In the mid-1st century BC Julius Caesar was appointed as perpetual dictator and assassinated in 44 BC. Civil wars and proscriptions continued, culminating in the victory of Octavian, Caesar's adopted son, over Mark Antony and Cleopatra at the Battle of Actium in 31 BC; the following year Octavian conquered Ptolemaic Egypt, ending the Hellenistic period that had begun with the conquests of Alexander the Great of Macedon in the 4th century BC. Octavian's power was unassailable and in 27 BC the Roman Senate formally granted him overarching power and the new title Augustus making him the first emperor; the first two centuries of the Empire were a period of unprecedented stability and prosperity known as the Pax Romana. It reached its greatest territorial expanse during the reign of Trajan. A period of increasing trouble and decline began with the reign of Commodus. In the 3rd century, the Empire underwent a crisis that threatened its existence, but was reunified under Aurelian. In an effort to stabilize the Empire, Diocletian set up two different imperial courts in the Greek East and Latin West.
Christians rose to power in the 4th century following the Edict of Milan in 313 and the Edict of Thessalonica in 380. Shortly after, the Migration Period involving large invasions by Germanic peoples and the Huns of Attila led to the decline of the Western Roman Empire. With the fall of Ravenna to the Germanic Herulians and the deposition of Romulus Augustulus in 476 AD by Odoacer, the Western Roman Empire collapsed and it was formally abolished by emperor Zeno in 480 AD; the Eastern Roman Empire, known in the post-Roman West as the Byzantine Empire, collapsed when Constantinople fell to the Ottoman Turks of Mehmed II in 1453. Due to the Roman Empire's vast extent and long endurance, the institutions and culture of Rome had a profound and lasting influence on the development of language, architecture, philosophy and forms of government in the territory it governed Europe; the Latin language of the Romans evolved into the Romance languages of the medieval and modern world, while Medieval Greek became the language of the Eastern Roman Empire.
Its adoption of Christianity led to the formation of Christendom during the Middle Ages. Greek and Roman art had a profound impact on the late medieval Italian Renaissance, while Rome's republican institutions influenced the political development of republics such as the United States and France; the corpus of Roman law has its descendants in many legal systems of the world today, such as the Napoleonic Code. Rome's architectural tradition served as the basis for Neoclassical architecture. Rome had begun expanding shortly after the founding of the republic in the 6th century BC, though it did not expand outside the Italian peninsula until the 3rd century BC, it was an "empire" long before it had an emperor. The Roman Republic was not a nation-state in the modern sense, but a network of towns left to rule themselves and provinces administered by military commanders, it was ruled, not by annually elected magistrates in conjunction with the senate. For various reasons, the 1st century BC was a time of political and military upheaval, which led to rule by emperors.
The consuls' military power rested in the Roman legal concept of imperium, which means "command". Successful consuls were given the honorary title imperator, this is the origin of the word emperor since this title was always bestowed to the early emperors upon their accession. Rome suffered a long series of internal conflicts and civil wars from the late second century BC onward, while extending its power beyond Italy; this was the period of the Crisis of the Roman Republic. Towards the end of this era, in 44 BC, Julius Caesar was perpetual dictator before being assassinated; the faction of his assassins was driven from Rome and defeated at the Battle of Philippi in 42 BC by an army led by Mark Antony and Caesar's adopted son Octavian. Antony and Octavian's division of the Roman world between themselves did not last and Octavian's forces defeated those of Mark Antony and Cleopatra at the Battle of Actium in 31 BC, ending the Final War of the Roman Republic. In 27 BC the Senate and People of Rome made Octavian princeps ("first citi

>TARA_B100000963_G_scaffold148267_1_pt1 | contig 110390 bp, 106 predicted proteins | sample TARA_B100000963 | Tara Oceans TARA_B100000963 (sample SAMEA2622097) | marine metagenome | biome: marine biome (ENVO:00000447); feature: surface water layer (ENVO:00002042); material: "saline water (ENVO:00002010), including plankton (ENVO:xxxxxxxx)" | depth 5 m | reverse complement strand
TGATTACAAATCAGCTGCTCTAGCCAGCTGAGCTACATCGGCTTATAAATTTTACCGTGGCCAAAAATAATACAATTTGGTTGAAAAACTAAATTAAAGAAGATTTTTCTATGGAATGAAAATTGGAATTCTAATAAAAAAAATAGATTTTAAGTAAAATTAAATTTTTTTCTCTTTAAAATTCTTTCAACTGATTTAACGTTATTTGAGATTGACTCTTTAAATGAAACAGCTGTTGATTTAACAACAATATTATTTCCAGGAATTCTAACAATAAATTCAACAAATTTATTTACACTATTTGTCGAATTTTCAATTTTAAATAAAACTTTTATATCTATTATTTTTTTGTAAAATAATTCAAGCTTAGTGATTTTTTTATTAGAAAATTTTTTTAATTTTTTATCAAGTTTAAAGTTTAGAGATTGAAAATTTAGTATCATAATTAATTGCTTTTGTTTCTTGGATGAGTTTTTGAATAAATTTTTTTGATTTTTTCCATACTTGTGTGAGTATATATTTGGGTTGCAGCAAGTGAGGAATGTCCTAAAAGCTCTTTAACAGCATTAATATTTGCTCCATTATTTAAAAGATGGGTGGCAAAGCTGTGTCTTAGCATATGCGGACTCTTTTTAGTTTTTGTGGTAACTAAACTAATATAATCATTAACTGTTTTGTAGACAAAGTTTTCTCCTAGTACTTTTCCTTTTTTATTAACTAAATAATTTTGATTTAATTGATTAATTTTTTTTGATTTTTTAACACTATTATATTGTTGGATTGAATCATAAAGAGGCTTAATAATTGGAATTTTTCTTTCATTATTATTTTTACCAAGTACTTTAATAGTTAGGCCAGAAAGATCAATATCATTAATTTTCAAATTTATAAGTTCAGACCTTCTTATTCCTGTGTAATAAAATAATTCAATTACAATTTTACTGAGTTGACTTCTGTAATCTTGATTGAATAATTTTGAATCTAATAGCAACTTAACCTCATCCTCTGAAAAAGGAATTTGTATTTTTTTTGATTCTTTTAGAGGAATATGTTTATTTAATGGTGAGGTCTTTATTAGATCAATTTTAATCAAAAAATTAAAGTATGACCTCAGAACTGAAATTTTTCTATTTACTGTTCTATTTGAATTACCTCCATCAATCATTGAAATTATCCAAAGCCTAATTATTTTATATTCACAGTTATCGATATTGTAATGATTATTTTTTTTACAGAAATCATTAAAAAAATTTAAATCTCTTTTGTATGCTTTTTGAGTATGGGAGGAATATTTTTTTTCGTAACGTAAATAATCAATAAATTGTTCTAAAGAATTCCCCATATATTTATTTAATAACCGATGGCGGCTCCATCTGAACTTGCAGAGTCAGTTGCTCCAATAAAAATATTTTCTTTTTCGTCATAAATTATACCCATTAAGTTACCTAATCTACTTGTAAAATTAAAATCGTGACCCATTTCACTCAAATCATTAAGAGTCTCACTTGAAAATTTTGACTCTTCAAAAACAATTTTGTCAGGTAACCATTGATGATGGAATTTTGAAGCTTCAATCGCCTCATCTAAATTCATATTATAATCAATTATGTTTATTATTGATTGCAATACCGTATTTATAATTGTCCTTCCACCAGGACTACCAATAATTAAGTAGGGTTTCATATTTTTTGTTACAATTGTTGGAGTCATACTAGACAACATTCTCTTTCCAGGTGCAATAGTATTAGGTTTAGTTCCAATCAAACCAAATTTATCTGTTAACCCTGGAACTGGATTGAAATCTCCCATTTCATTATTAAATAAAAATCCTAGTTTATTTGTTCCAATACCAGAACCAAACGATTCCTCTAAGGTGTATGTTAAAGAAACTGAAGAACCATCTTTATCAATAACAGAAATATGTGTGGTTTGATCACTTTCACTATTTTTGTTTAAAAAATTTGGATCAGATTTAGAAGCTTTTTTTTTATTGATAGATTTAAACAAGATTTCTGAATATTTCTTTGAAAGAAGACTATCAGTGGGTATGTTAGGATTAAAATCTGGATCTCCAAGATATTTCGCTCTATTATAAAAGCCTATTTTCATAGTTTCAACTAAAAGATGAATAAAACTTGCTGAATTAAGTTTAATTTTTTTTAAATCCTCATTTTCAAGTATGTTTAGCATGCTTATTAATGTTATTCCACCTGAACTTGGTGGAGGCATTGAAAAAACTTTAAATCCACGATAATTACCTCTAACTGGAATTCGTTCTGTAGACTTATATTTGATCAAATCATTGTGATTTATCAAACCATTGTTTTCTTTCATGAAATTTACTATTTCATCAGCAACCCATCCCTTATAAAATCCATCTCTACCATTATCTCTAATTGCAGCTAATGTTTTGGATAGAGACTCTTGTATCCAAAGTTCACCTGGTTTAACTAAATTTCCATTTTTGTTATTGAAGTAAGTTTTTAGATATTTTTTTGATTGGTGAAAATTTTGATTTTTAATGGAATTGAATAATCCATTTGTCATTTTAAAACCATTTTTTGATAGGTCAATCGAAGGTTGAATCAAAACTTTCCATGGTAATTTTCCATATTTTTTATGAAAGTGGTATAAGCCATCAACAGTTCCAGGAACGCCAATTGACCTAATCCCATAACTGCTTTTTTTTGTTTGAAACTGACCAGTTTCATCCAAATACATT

Sisak-Moslavina County is a Croatian county in eastern Central Croatia and southwestern Slavonia. It is named after the region Moslavina just across the river Sava. According to 2011 census it is inhabited by 172,000 people; this county features the ancient Roman city of Siscia—today's Sisak. Siscia was the largest city of the whole region back a Pannonian capital due to its position on the confluence of the Kupa and Sava rivers; the city's patron saint is its first Christian bishop, St. Kvirin, tortured and killed during Diocletian's persecution of Christians. Legend has it that they tied him to a millstone and threw him into a river, but he freed himself from the weight and continued to preach his faith; the town may have lost importance with the fall of one empire, but it recovered it soon enough with the rise of another: Sisak became famous for crucial battles between European armies and the Ottoman Turks. In particular, the battle of 1593 when the Ottoman army first suffered a large defeat.
The ban Toma Bakač Erdedi who led the defense in this battle became famous throughout Europe. Today, Sisak features the largest oil refinery; these are coupled with the petrochemical facilities in the nearby town of Kutina, the first recorded mention of, in 1256 by king Béla IV. Moslavina is the most picturesque part of this county, with the natural park Lonjsko polje near the rivers Lonja and Pakra; this county extends far to the south to the border with Bosnia, in this southern part of the county one can find a small town of Topusko, which has another one of those spas typical for Central Croatia, although this one stands out with seniority because it dates back to the neolithic age. Sisak-Moslavina County borders on the Karlovac County in the west, Zagreb County in the north, Bjelovar-Bilogora County and Požega-Slavonia County in the northeast, Brod-Posavina County in the east. Sisak-Moslavina county is subdivided as follows: As of the 2011 census, the county had 172,439 residents; the population density is 39 people per km2.